Employee development

Employee development
is at the heart of successful talent management.

Company leadership needs to set the stage by establishing
and supporting formal and informal orientation and onboarding processes that
give both new and reassigned employees the resources they need to succeed.

Those resources range from a knowledgeable guide to help
them get settled into a new job to the ongoing training needed to acquire and
apply new and advanced knowledge, skills, and abilities.

But it’s the ongoing training that’s at the core of talent
management —and of retention.


Surveys make it clear just how strongly employees feel about the importance of career development opportunities.

Software analysis and review site Better Buys conducted exclusive research into what companies are offering employees and what those employees really value the most.

Over 2,000 respondents shared their views with Better Buys.
Some of the key findings:

  • 92% of respondents think having access to professional development is important or very important, second only to compensation
  • but only 78% of those employees report they have access to professional development opportunities and tools
  • employees with access to career development opportunities are 15% more likely to say they are engaged at work
  • three quarters of respondents with access to career development opportunities said they planned to stay at their jobs for five years
  • only 56% of employees without those career development opportunities said they are likely to stick around


The survey also found many employees who that who say they are not engaged at work still see availability of development opportunities as a reason to stick around.

Employees who call themselves unengaged and say they don’t see career development opportunities? You can expect to replace about 85% of them over the next five years.

Ensuring that employees continue to progress in the
organization through learning and development activities not only prepares them
to take on more and more responsibility.

It keeps them engaged and invested in your strategic goals.
And, over time, it will prepare them to participate meaningfully in setting
those goals.

And in the meantime, savings from lower turnover almost certainly outweigh the cost of offering development benefits.

While the cost of replacing a worker varies by wage and role of employee, estimates of the average costs to replace an employee are eye-opening:

  • SHRM estimates that replacing a salaried employee costs, on average, the equivalent of 6 to 9 months’ of that worker’s salary
  • Other estimates range from 16 % of annual salary for high-turnover, low-paying jobs to 20 & of annual salary for midrange salaried positions
  • If your development program fails to satisfy one of your highly-skilled, highly paid stars? It could cost you the equivalent of two full year’s salary to find and hire a replacement even before you try to figure out what the lost experience was worth.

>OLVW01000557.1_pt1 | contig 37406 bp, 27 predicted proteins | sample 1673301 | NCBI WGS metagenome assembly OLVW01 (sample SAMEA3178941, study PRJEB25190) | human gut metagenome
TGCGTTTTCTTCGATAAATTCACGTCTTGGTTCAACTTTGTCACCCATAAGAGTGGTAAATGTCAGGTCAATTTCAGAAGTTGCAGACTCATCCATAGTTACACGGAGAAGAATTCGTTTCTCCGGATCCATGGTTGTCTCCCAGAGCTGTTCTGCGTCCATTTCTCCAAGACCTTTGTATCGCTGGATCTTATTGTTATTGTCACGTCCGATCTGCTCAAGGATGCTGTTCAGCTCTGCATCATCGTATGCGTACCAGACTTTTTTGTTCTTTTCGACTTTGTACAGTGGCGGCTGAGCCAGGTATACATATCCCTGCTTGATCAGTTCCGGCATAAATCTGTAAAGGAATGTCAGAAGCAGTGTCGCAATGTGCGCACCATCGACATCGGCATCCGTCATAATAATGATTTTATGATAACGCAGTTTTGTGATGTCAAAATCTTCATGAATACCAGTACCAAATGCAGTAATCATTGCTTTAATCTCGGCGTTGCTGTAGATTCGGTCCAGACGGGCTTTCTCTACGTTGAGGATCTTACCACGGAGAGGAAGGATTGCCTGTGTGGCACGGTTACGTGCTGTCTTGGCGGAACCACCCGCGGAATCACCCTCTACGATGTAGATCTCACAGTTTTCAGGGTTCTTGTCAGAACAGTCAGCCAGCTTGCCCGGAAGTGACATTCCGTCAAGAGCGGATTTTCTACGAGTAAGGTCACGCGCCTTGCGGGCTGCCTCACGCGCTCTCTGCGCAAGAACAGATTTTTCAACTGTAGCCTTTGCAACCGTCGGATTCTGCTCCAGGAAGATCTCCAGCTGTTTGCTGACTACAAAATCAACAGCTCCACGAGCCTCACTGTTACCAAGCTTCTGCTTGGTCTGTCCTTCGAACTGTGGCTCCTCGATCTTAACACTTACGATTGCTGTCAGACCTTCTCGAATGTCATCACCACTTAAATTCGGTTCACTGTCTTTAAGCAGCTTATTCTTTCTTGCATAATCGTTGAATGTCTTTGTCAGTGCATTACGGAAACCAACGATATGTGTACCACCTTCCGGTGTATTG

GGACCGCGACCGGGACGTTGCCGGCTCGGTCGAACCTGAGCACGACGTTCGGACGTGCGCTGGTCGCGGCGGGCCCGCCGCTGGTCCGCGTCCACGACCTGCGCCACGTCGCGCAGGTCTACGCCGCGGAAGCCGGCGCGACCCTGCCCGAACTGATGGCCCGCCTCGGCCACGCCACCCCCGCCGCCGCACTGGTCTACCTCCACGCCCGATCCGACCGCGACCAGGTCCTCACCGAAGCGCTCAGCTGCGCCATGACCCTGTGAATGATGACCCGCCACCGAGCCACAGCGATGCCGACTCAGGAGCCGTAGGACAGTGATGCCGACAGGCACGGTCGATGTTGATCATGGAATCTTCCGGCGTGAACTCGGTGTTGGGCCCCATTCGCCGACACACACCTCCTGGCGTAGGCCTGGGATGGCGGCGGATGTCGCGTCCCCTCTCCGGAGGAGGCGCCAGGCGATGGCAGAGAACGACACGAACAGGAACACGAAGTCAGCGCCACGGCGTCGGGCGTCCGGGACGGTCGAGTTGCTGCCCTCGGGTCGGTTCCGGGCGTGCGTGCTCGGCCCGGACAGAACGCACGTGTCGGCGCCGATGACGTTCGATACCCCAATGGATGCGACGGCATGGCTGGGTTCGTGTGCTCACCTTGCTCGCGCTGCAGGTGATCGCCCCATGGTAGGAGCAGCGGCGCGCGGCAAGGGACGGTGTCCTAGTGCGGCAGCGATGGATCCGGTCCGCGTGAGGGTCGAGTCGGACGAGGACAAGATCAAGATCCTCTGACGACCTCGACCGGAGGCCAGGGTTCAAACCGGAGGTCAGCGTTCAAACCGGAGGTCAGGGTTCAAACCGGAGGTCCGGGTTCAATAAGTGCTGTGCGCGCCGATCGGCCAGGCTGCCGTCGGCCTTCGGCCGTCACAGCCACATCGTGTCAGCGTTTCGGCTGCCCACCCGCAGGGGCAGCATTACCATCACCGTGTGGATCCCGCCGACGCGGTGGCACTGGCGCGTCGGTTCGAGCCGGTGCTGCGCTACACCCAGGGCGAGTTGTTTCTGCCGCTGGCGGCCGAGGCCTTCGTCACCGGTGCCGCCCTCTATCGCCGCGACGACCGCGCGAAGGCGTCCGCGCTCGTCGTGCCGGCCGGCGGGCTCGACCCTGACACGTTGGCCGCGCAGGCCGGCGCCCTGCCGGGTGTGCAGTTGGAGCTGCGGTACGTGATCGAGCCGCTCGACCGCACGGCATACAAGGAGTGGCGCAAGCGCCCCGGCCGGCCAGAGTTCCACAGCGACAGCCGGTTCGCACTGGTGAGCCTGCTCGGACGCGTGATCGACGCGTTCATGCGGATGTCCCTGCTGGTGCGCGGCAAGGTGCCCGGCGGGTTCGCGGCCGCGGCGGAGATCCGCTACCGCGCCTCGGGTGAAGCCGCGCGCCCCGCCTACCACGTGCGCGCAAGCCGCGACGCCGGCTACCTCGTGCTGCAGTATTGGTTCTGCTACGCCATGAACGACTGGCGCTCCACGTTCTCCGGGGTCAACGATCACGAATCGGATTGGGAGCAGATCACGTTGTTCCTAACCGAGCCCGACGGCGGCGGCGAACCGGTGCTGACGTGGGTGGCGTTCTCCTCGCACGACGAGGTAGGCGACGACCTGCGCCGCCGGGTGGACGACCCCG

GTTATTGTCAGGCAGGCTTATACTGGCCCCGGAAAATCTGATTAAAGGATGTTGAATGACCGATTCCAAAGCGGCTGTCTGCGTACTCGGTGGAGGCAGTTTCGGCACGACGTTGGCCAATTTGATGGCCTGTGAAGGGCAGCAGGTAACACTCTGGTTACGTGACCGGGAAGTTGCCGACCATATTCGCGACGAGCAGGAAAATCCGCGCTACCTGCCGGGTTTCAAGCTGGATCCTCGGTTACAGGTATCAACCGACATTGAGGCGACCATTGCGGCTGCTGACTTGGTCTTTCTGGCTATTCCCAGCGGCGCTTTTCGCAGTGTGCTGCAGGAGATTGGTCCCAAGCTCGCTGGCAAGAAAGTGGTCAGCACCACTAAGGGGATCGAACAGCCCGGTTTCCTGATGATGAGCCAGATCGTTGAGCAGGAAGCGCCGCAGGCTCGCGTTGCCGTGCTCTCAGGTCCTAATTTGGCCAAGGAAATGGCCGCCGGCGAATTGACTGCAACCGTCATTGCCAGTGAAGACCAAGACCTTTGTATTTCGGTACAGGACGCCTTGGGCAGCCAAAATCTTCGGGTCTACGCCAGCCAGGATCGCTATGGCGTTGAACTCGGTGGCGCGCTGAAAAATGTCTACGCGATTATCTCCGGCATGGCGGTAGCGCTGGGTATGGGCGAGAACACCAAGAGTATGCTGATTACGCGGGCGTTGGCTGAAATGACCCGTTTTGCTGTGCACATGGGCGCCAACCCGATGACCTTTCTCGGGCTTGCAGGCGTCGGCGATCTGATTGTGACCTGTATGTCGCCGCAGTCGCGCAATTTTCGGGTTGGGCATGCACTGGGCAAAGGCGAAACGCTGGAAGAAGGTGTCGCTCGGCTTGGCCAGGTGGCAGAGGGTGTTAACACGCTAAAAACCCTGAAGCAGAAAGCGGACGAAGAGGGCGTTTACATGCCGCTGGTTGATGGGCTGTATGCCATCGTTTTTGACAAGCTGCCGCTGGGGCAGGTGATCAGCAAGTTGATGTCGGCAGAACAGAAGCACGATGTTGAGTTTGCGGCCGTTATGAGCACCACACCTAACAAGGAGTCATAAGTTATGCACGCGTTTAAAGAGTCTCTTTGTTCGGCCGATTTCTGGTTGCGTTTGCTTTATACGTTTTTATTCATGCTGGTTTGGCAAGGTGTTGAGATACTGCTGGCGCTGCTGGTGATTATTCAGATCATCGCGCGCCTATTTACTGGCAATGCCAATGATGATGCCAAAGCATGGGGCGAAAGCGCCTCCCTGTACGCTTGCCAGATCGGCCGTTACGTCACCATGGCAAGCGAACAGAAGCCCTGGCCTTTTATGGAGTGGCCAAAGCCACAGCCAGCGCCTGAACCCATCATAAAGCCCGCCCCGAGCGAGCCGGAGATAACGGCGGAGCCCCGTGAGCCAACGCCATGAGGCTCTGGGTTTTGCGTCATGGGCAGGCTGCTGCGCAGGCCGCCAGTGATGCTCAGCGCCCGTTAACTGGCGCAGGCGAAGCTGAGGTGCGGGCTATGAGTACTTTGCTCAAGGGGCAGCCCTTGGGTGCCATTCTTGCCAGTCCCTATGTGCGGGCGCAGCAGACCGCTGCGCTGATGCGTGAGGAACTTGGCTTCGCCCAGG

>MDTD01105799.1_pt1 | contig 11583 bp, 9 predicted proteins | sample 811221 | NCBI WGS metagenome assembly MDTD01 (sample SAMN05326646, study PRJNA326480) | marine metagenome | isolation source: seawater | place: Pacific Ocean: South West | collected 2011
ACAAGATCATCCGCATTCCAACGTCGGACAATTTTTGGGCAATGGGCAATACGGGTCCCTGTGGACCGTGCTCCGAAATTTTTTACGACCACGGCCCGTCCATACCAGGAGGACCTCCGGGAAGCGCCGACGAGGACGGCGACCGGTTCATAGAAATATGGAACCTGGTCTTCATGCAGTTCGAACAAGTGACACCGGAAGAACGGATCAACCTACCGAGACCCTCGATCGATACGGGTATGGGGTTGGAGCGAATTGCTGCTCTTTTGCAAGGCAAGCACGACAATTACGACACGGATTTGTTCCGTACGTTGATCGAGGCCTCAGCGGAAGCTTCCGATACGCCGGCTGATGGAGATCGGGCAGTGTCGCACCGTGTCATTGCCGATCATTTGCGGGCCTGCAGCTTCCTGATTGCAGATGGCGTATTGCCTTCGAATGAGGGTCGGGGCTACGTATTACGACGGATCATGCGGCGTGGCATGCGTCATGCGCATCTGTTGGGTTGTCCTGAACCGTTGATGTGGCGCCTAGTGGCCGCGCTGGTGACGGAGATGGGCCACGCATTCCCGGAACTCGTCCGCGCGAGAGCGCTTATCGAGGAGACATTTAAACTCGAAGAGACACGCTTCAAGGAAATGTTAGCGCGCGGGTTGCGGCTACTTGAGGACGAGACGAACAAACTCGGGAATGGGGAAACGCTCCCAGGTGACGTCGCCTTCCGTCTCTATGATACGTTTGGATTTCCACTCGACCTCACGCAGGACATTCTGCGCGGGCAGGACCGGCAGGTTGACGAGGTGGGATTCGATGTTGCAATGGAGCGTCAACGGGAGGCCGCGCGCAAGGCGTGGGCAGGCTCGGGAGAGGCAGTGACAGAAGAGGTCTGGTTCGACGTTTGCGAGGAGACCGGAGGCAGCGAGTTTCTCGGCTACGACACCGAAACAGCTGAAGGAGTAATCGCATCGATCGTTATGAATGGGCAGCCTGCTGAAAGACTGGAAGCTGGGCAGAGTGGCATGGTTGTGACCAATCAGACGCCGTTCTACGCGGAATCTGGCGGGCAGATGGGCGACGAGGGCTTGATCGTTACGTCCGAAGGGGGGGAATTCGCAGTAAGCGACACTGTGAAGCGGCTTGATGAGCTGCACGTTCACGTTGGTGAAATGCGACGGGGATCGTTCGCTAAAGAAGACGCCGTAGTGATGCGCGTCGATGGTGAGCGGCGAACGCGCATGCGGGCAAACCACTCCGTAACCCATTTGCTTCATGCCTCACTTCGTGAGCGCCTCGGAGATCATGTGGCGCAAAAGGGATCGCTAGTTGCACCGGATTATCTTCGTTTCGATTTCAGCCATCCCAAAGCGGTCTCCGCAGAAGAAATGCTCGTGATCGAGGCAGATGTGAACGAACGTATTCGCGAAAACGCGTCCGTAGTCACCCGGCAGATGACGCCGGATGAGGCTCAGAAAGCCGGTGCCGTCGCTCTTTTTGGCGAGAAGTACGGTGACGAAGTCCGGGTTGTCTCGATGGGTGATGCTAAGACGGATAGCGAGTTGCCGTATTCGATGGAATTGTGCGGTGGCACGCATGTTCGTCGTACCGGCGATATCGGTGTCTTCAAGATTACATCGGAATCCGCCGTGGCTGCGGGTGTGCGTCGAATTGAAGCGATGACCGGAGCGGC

Turnover costs include hiring, onboarding, training, ramp time to peak productivity, decreased engagement by remaining workers, higher business error rates, and general culture impacts.

Leadership development

So what are employees looking for and how can you help them maximize career development opportunities?

To get the most out your strongest workers, organizations need to expand training activities that increase supervisory, managerial, and executive competencies.

That can also help you to identify mismatches between talented employees and the jobs they are doing — one of the leading causes of disengagement at work.

Tracking employee development activity and results is key to identifying individuals who have the talents, insights, and energy to keep your company competitive over the long term.

By keeping the talent pipeline full, organizations improve
the quality of leadership across all levels and business functions.

Organizations with reputations for developing — and hanging on to— leaders who in turn support their teams’ career development needs have a clear competitive advantage in the marketplace.

For that advantage to persist, organizations need to look even farther down the career development road.

Succession planning

Succession planning is a talent management must-do for
organizations of all sizes, whether a global corporation, a small non-profit, a
mid-sized college or a family business with a dozen employees.

For employees, the succession planning process translates
into stretch opportunities that can help them learn new skills, advance their
careers, increase their value to the team and boost earning power.

All those positives can translate into an increased
commitment to your organization.

Institutional knowledge/Knowledge management

Whenever employees leave, organizations lose hard-to-replace
knowledge about what has been successful and unsuccessful in moving strategy

Unfortunately, relatively few organizations have developed formal programs to proactively prepare for such losses of knowledge.

The U.S. Office of Personnel Management (OPM) publishes
talent management recommendations for federal government agencies.

While those are huge organizations, the advice applies to
organizations of all sizes.

The OPM urges agencies to identify leadership competencies
(and gaps) among existing employees to create a pipeline of new leaders ready
to step in as positions open up or new needs are identified.

Without a knowledge management program in place,
organizations risk losing critical knowledge about business processes, policies
and practices, and historical knowledge.